• Youth justice reforms won't apply to 17-year-olds already being held in adult prisons. (sbs)Source: sbs
The Palaszczuk Government's youth justice reforms have taken effect today, with one notable exception.
By
Ella Archibald-Binge

Source:
NITV News
12 Feb 2018 - 6:00 PM  UPDATED 12 Feb 2018 - 6:11 PM

Following damning allegations from Amnesty International last year denouncing the use of dogs, solitary confinement and excessive force in Queensland detention centres, the state government promised it would carry-out a series of reforms, including placing all 17-year-old offenders in the youth justice system, rather than keeping them in the adult system. The changes were to bring the state in line with the rest of Australia.

Under the pledged reforms, all 17-year-olds currently in adult prisons were to be transferred to youth detention. 

However, due to overcrowding in the state's youth detention centres, the change will only apply to 17-year-olds charged after February 12, 2018, or those who have already been placed on community orders. 

Queensland Youth Minister Di Farmer says there are more than sixty 17-year-olds in adult prisons, with around 35 eligible to transfer to youth detention when "it is safe to do so".

“It has become clear that we do not have sufficient capacity at our youth detention centres to safely cater for the transfer of those currently in adult prisons,” Ms Farmer said.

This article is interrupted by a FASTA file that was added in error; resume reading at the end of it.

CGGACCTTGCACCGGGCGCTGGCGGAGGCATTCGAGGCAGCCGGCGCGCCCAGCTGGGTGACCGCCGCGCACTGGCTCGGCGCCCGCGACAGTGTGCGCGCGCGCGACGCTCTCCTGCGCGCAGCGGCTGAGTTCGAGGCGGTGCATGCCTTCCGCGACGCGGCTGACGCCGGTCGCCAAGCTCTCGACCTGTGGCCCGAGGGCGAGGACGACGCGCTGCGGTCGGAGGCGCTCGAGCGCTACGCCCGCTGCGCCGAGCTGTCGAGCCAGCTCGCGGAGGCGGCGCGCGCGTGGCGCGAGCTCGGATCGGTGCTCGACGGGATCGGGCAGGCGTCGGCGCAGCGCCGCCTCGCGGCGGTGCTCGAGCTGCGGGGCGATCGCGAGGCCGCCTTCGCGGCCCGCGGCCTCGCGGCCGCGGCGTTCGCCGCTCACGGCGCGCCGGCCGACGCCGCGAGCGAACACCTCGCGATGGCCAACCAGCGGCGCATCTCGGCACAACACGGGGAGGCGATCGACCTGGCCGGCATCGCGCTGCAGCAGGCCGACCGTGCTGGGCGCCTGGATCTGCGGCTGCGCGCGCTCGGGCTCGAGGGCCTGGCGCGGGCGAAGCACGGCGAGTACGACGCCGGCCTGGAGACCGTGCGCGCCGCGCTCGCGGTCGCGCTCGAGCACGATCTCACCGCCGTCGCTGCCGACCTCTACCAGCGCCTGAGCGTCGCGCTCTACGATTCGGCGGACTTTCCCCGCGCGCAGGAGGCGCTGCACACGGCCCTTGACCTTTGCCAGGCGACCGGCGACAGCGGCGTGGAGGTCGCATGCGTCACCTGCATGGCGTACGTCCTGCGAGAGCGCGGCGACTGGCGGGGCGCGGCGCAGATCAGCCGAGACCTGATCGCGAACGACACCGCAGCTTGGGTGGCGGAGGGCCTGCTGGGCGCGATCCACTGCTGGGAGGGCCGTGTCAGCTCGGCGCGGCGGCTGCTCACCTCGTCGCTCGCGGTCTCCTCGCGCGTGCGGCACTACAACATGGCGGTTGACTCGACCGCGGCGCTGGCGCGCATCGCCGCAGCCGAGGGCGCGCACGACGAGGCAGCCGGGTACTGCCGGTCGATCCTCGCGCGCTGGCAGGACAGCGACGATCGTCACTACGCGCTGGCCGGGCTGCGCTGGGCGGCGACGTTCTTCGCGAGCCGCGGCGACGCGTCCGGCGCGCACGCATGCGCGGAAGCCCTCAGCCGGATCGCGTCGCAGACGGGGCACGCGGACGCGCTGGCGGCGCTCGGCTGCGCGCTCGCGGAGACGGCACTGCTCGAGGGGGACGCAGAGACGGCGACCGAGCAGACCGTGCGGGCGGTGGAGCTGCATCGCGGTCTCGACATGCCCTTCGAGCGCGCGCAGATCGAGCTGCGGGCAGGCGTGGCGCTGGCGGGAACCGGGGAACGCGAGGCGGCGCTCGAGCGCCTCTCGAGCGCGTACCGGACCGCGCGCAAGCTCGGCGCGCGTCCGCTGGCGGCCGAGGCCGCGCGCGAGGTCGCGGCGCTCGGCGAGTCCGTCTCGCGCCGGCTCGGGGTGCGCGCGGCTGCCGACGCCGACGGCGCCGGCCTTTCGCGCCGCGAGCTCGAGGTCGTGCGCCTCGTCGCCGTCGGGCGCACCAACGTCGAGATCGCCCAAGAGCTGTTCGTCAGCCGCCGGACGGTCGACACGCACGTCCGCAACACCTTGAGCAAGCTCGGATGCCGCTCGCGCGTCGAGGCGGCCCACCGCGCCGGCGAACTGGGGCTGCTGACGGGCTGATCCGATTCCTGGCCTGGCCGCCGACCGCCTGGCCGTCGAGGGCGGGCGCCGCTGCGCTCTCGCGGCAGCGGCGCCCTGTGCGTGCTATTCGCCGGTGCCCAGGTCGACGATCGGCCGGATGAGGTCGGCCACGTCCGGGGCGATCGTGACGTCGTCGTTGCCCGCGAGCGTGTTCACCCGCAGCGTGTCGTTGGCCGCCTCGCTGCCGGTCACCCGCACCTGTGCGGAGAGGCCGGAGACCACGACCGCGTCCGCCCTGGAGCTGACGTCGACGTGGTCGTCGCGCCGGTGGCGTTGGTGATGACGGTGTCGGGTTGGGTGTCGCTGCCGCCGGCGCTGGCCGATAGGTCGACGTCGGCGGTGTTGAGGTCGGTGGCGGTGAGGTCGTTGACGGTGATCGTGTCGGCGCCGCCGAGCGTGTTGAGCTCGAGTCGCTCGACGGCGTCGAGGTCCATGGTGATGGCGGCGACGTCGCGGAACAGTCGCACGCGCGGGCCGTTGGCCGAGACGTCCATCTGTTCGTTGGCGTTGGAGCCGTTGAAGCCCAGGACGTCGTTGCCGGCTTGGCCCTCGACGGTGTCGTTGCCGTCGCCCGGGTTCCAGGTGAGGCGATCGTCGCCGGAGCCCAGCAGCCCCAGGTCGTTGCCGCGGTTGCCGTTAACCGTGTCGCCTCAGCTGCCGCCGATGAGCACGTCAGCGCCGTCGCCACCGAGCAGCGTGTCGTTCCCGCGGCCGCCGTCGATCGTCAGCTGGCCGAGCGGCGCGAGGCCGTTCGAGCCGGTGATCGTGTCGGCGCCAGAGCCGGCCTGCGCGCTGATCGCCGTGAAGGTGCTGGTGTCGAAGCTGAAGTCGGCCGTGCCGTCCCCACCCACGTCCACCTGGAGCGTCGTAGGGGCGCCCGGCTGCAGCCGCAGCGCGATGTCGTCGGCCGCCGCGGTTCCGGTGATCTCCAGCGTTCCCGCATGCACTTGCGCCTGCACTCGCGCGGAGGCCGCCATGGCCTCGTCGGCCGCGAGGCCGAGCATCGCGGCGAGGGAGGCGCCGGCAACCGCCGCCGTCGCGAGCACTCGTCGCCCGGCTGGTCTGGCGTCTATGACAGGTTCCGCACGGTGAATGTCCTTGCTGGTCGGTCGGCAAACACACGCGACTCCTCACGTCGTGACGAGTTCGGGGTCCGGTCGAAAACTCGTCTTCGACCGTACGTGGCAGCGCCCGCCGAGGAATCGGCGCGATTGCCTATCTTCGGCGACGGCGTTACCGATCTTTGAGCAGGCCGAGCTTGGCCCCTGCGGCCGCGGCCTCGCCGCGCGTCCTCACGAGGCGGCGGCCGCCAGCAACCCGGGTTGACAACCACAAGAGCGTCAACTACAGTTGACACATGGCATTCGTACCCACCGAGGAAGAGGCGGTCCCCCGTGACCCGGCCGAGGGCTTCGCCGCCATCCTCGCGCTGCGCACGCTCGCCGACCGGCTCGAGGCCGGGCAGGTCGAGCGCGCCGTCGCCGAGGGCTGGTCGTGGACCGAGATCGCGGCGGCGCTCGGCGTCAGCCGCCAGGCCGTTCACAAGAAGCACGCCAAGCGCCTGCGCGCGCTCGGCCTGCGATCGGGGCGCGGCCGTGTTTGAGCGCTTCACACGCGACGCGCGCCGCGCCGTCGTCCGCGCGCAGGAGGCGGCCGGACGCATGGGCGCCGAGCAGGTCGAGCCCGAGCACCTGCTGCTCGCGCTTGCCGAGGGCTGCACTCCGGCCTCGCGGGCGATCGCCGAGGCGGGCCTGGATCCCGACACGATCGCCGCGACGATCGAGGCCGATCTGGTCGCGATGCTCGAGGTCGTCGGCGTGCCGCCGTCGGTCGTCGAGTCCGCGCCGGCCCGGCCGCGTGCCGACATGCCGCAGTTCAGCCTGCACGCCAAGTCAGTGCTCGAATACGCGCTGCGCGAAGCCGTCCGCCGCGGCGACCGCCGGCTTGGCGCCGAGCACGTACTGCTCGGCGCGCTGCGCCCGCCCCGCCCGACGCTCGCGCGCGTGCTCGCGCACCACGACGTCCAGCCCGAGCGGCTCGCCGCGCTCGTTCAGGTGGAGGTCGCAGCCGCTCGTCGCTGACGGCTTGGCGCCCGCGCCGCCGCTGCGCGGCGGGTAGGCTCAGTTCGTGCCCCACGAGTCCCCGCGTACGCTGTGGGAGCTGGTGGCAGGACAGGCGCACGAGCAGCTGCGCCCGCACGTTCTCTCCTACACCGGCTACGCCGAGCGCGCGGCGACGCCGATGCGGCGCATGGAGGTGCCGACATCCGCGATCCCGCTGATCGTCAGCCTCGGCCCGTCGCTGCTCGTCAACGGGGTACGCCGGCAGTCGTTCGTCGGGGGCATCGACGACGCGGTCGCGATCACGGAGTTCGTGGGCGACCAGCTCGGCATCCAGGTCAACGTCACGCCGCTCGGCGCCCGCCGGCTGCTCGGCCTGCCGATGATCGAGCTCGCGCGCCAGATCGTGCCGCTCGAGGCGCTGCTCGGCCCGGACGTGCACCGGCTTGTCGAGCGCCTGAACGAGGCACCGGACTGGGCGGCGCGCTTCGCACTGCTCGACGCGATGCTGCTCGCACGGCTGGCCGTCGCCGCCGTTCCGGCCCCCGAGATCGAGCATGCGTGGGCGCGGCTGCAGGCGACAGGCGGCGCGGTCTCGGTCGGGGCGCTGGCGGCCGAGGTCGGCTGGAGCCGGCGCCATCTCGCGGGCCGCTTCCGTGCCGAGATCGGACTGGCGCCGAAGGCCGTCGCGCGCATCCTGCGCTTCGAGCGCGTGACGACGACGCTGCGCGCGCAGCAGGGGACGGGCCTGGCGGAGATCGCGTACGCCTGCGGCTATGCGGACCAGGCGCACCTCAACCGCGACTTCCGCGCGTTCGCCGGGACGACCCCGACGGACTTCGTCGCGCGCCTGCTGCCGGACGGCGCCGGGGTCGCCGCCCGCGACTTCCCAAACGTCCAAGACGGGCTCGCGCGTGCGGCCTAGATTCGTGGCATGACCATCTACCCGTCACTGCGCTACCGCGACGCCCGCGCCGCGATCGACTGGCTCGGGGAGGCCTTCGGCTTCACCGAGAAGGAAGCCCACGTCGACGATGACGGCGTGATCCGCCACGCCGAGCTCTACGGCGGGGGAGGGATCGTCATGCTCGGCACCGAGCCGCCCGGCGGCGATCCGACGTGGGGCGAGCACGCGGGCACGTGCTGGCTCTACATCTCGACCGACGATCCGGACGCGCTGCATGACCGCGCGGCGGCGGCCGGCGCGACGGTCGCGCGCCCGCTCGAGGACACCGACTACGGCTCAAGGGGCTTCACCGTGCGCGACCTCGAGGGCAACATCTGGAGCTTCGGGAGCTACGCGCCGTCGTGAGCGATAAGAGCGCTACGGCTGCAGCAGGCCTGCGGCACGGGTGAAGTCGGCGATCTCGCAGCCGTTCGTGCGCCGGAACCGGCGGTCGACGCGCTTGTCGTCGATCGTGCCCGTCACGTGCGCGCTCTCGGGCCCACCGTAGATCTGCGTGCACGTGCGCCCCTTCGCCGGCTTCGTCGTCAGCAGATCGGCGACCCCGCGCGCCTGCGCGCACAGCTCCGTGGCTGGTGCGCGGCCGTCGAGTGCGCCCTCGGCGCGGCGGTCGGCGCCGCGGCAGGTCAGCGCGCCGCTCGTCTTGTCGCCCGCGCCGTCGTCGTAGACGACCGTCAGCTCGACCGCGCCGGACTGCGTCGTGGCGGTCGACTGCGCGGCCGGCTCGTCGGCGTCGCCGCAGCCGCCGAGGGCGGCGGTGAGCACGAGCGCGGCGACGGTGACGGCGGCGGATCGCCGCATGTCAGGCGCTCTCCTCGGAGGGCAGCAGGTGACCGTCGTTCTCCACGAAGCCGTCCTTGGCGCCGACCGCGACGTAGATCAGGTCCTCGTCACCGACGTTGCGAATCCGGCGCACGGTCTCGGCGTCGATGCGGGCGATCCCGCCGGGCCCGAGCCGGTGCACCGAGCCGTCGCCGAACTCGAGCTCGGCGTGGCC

“Previous modelling indicated that we had sufficient capacity to do this, however, I am no longer confident that this is the case."

Secret documents reveal 'disgraceful' treatment of incarcerated QLD children
Images showing the alleged abuse of incarcerated children at Townsville's Cleveland Youth Detention Centre have been released by Amnesty International, with a spokeswoman for the group saying Aboriginal children were disproportionately affected.

“We have had a significant spike in the number of youth detainees, with 230 currently across our two youth detention centres. This is above the highest monthly average population in recent years, which was 215 back in March last year.

“Because of this, we will delay the transfer of these young people to youth detention until the Director-General of my department is satisfied that it is safe to do so.”

Figures provided by the state government show the population at Cleveland Youth Detention Centre is currently 10 people over its capacity of 96, while the Brisbane Youth Detention Centre is six people short of its 130-strong capacity. 

The Palaszczuk Government has committed $200 million over four years to implement its youth justice reforms.

Ms Farmer and former Police Commissioner Bob Atkinson, who's been tasked with overseeing the final implementation of the reforms, will meet with youth justice stakeholders tomorrow.

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